What makes a good CV?
Published: 28th November 2019
With over seven years' experience in a research role and having recruited across a variety of salary levels and sectors, Sarah Metcalfe reflects on what makes a good CV.
It is important to say to anyone reading this, that there is no set rule in how to write or update your CV. There are however, some things I would like to share, as somebody who reads hundreds of CVs every week. The points below will assist you when you are considering your next career move.
Having worked with candidates at all levels at one time or another, the advice I would give when writing a CV is the same no matter how many years of experience you have.
The most important thing to remember is to keep it simple.
- Make your CV easy to read. Hiring Managers and recruiters often have hundreds of applications for one job. In order to review applications quickly, it’s important that your details stand out.
- Don’t go crazy with timelines, illustrations & charts and philosophical quotes. We are seeing this more and more; I know this might be a controversial issue, and I appreciate that these things can catch somebody’s eye, however, in most cases this information could be better demonstrated with a simple statement.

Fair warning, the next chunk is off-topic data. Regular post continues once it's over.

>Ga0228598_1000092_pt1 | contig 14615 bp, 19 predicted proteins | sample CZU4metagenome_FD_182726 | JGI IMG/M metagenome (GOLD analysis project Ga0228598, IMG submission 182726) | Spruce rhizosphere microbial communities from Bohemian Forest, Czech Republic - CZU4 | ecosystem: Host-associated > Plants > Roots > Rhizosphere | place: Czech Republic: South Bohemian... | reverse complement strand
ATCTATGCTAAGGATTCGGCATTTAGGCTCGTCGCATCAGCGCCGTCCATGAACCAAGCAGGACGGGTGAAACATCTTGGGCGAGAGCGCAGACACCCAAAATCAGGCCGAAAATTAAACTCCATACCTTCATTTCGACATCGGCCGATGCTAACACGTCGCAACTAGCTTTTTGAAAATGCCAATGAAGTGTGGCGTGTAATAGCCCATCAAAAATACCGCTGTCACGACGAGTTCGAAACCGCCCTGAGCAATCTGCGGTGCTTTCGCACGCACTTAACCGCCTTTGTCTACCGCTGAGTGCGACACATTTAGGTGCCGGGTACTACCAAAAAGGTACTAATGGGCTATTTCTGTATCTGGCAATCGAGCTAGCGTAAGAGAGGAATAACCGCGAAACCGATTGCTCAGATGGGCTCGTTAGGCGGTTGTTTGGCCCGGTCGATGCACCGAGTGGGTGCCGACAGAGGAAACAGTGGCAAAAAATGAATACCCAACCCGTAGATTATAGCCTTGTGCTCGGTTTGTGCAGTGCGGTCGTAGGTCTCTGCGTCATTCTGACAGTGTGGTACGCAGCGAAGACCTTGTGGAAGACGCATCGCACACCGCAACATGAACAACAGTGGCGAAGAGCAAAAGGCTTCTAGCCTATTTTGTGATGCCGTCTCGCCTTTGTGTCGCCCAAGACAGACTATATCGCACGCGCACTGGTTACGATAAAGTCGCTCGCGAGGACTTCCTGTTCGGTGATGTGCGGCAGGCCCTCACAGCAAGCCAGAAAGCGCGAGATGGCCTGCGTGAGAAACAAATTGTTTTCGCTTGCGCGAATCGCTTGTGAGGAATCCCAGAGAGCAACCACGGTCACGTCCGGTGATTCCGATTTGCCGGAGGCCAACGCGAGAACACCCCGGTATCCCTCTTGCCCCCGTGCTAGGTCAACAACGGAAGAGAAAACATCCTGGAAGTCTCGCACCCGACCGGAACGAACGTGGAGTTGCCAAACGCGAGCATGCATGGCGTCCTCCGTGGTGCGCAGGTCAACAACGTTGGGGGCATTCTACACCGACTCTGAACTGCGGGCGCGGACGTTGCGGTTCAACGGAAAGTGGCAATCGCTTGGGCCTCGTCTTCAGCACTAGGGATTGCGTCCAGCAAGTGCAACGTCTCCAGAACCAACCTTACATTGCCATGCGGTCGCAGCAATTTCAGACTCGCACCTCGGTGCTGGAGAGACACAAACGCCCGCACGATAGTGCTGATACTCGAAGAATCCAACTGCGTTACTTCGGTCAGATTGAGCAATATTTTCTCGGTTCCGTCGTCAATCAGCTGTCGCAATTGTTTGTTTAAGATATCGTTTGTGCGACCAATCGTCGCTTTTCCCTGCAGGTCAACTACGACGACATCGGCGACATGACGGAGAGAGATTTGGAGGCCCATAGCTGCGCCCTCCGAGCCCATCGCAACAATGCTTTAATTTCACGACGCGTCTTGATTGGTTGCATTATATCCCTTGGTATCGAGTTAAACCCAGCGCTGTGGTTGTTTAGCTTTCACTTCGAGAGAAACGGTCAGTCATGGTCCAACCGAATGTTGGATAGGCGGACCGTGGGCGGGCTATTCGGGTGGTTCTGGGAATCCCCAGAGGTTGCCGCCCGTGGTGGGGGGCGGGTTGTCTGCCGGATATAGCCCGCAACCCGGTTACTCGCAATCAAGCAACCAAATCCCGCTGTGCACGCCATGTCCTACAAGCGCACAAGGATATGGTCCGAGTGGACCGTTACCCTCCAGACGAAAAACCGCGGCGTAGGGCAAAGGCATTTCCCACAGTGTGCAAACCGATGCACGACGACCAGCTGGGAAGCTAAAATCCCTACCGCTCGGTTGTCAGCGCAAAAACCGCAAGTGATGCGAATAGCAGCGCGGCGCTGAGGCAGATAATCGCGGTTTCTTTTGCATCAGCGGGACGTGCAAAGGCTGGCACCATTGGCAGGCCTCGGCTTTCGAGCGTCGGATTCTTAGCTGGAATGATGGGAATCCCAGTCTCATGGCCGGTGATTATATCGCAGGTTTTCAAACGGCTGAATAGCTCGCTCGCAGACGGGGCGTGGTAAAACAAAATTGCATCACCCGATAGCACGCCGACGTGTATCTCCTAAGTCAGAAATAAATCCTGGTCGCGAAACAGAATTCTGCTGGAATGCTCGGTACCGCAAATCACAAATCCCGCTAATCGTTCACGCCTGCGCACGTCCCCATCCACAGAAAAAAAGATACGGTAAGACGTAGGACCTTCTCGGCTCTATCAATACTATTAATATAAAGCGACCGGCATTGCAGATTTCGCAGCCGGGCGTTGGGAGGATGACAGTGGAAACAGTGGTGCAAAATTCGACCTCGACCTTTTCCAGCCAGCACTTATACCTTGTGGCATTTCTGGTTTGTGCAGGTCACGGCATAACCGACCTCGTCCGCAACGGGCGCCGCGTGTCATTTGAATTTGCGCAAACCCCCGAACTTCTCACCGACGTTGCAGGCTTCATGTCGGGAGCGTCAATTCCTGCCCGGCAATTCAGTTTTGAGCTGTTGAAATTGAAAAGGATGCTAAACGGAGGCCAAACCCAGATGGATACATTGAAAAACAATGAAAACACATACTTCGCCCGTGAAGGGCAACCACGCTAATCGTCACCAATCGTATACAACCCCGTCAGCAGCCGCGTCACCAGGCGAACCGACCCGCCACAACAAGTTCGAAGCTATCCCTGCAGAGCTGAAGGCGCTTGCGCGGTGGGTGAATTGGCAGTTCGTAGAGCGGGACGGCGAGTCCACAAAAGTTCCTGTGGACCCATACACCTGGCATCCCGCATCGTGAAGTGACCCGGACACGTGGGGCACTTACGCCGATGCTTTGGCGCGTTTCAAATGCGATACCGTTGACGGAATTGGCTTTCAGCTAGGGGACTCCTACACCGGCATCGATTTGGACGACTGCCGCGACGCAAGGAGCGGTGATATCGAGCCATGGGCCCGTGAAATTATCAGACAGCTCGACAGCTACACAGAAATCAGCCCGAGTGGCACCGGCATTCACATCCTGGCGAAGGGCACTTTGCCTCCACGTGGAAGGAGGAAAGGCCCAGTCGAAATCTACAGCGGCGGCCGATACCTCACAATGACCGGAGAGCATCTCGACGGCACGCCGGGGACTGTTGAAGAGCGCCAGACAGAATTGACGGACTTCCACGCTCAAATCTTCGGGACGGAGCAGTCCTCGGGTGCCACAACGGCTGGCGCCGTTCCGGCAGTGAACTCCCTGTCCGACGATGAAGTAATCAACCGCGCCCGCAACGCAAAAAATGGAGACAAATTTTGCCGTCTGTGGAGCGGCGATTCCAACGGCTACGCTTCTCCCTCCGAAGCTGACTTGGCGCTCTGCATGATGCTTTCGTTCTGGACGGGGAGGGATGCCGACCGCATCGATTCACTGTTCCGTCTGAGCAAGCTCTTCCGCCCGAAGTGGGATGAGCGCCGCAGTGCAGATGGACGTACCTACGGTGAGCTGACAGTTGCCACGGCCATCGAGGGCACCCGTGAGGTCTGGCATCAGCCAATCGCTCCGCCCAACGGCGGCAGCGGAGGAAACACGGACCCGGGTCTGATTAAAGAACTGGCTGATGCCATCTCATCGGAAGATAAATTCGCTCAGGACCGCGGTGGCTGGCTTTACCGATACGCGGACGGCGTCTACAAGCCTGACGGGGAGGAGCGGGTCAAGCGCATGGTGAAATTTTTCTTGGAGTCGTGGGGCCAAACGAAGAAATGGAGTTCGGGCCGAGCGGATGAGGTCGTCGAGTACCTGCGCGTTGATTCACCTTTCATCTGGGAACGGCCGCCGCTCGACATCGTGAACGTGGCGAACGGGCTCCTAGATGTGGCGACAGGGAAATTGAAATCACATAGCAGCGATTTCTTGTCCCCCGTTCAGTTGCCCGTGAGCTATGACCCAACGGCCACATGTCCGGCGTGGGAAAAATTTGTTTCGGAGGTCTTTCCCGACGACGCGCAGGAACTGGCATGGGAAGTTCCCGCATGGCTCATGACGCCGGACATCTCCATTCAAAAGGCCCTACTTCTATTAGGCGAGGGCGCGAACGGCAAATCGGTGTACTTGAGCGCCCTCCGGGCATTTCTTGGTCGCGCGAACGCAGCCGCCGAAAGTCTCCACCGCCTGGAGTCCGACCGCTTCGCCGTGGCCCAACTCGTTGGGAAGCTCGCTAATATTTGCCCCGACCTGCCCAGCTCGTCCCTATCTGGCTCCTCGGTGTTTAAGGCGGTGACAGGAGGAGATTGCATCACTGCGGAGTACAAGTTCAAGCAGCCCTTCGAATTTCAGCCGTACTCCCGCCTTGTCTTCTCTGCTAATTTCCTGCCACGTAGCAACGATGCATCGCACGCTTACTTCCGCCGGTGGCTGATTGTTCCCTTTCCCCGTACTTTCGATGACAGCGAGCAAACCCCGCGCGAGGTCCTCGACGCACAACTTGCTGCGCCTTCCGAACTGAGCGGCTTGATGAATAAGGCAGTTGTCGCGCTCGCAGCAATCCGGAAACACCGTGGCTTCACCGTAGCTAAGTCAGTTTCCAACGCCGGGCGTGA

- Use bullet points to highlight key information, they also keep your statement concise and to the point.
- Do not be afraid to break the ‘two page rule’. When you are a senior candidate it is expected that you will more to say – just keep the information relevant. In this instance, three or four pages is perfectly acceptable.
- Focus on the facts and figures – all roles have KPI’s and a Hiring Manager who will want to see clear evidence of what you have achieved. Think about what you (and your team) have done, and how you did it for each example.
These are just a few things I would advise anyone to look at when updating their CV. At the end of the day, my job is to do the very best I can for my candidates and clients and hope the guidance above is of value to you.